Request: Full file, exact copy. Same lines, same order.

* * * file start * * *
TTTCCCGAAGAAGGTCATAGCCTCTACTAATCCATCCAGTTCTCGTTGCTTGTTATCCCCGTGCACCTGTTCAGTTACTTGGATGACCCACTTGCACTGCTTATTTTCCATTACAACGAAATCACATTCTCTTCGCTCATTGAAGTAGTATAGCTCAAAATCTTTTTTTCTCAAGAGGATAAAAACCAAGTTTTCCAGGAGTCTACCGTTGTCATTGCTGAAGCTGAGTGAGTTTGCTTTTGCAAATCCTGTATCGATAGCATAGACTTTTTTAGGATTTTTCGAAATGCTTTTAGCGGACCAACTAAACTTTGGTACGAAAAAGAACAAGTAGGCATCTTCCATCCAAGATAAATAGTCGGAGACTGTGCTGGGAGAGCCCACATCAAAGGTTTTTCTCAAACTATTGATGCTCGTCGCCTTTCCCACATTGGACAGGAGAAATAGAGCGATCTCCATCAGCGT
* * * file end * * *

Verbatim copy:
TTTCCCGAAGAAGGTCATAGCCTCTACTAATCCATCCAGTTCTCGTTGCTTGTTATCCCCGTGCACCTGTTCAGTTACTTGGATGACCCACTTGCACTGCTTATTTTCCATTACAACGAAATCACATTCTCTTCGCTCATTGAAGTAGTATAGCTCAAAATCTTTTTTTCTCAAGAGGATAAAAACCAAGTTTTCCAGGAGTCTACCGTTGTCATTGCTGAAGCTGAGTGAGTTTGCTTTTGCAAATCCTGTATCGATAGCATAGACTTTTTTAGGATTTTTCGAAATGCTTTTAGCGGACCAACTAAACTTTGGTACGAAAAAGAACAAGTAGGCATCTTCCATCCAAGATAAATAGTCGGAGACTGTGCTGGGAGAGCCCACATCAAAGGTTTTTCTCAAACTATTGATGCTCGTCGCCTTTCCCACATTGGACAGGAGAAATAGAGCGATCTCCATCAGCGT